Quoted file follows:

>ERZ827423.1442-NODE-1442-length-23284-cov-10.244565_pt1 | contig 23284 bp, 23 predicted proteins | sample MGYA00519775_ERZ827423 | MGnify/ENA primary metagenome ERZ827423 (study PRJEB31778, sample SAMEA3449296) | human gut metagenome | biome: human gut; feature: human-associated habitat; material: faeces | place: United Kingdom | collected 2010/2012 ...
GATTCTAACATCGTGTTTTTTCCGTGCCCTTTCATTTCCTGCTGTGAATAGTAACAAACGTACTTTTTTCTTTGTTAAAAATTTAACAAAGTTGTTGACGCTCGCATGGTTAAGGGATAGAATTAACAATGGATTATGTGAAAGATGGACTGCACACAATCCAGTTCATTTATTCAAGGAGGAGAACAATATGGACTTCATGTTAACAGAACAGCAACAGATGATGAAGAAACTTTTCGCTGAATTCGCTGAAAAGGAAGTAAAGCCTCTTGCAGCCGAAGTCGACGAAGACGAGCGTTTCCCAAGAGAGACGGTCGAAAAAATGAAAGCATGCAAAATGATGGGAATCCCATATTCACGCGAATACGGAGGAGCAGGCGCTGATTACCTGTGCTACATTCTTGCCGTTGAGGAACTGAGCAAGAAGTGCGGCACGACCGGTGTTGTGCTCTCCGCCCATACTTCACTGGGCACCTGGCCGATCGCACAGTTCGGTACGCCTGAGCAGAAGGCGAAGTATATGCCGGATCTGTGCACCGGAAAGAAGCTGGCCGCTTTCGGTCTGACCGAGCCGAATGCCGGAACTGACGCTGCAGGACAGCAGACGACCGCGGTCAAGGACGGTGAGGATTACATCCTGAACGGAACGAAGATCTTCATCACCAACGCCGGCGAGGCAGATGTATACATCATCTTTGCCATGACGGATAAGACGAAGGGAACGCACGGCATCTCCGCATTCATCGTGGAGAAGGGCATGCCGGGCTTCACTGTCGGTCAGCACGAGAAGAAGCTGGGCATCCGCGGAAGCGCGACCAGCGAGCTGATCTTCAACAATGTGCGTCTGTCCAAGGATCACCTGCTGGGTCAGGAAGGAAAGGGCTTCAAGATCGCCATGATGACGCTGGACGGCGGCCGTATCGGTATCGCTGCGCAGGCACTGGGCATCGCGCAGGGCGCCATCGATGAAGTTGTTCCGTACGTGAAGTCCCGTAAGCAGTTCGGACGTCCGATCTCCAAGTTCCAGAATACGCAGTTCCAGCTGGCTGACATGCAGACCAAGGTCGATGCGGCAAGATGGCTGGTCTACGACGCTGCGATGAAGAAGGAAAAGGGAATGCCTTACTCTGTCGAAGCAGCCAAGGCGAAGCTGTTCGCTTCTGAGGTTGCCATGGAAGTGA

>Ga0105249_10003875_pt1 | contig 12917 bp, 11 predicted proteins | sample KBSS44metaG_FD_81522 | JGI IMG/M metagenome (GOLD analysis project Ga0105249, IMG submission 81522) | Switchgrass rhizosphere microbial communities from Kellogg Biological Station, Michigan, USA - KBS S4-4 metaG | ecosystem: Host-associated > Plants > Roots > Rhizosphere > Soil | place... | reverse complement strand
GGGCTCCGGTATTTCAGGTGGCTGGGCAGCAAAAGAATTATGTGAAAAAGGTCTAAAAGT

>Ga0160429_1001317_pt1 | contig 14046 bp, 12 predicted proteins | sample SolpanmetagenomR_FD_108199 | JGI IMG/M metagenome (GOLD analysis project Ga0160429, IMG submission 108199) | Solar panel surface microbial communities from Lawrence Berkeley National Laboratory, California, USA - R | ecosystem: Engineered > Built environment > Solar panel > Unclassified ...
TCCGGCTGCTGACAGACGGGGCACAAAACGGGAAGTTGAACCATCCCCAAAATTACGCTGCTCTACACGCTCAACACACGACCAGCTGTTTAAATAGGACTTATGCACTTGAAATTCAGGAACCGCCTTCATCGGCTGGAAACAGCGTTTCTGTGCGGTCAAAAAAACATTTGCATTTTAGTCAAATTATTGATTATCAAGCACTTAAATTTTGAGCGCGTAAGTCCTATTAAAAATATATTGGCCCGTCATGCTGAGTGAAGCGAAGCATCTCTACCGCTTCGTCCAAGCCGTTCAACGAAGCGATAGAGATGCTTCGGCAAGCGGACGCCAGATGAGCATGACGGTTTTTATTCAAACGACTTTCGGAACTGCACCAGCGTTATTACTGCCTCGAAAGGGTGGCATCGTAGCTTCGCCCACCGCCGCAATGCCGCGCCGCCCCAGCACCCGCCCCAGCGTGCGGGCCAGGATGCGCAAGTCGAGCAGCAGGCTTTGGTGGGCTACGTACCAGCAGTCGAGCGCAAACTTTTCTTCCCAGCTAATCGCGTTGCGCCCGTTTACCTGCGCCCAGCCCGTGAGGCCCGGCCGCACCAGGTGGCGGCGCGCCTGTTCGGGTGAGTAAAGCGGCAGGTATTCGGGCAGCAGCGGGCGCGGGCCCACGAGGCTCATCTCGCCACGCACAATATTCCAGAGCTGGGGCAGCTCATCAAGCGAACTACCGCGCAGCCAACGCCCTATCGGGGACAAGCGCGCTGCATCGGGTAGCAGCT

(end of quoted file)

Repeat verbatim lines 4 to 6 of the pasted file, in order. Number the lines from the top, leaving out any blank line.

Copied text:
GGGCTCCGGTATTTCAGGTGGCTGGGCAGCAAAAGAATTATGTGAAAAAGGTCTAAAAGT

>Ga0160429_1001317_pt1 | contig 14046 bp, 12 predicted proteins | sample SolpanmetagenomR_FD_108199 | JGI IMG/M metagenome (GOLD analysis project Ga0160429, IMG submission 108199) | Solar panel surface microbial communities from Lawrence Berkeley National Laboratory, California, USA - R | ecosystem: Engineered > Built environment > Solar panel > Unclassified ...
TCCGGCTGCTGACAGACGGGGCACAAAACGGGAAGTTGAACCATCCCCAAAATTACGCTGCTCTACACGCTCAACACACGACCAGCTGTTTAAATAGGACTTATGCACTTGAAATTCAGGAACCGCCTTCATCGGCTGGAAACAGCGTTTCTGTGCGGTCAAAAAAACATTTGCATTTTAGTCAAATTATTGATTATCAAGCACTTAAATTTTGAGCGCGTAAGTCCTATTAAAAATATATTGGCCCGTCATGCTGAGTGAAGCGAAGCATCTCTACCGCTTCGTCCAAGCCGTTCAACGAAGCGATAGAGATGCTTCGGCAAGCGGACGCCAGATGAGCATGACGGTTTTTATTCAAACGACTTTCGGAACTGCACCAGCGTTATTACTGCCTCGAAAGGGTGGCATCGTAGCTTCGCCCACCGCCGCAATGCCGCGCCGCCCCAGCACCCGCCCCAGCGTGCGGGCCAGGATGCGCAAGTCGAGCAGCAGGCTTTGGTGGGCTACGTACCAGCAGTCGAGCGCAAACTTTTCTTCCCAGCTAATCGCGTTGCGCCCGTTTACCTGCGCCCAGCCCGTGAGGCCCGGCCGCACCAGGTGGCGGCGCGCCTGTTCGGGTGAGTAAAGCGGCAGGTATTCGGGCAGCAGCGGGCGCGGGCCCACGAGGCTCATCTCGCCACGCACAATATTCCAGAGCTGGGGCAGCTCATCAAGCGAACTACCGCGCAGCCAACGCCCTATCGGGGACAAGCGCGCTGCATCGGGTAGCAGCT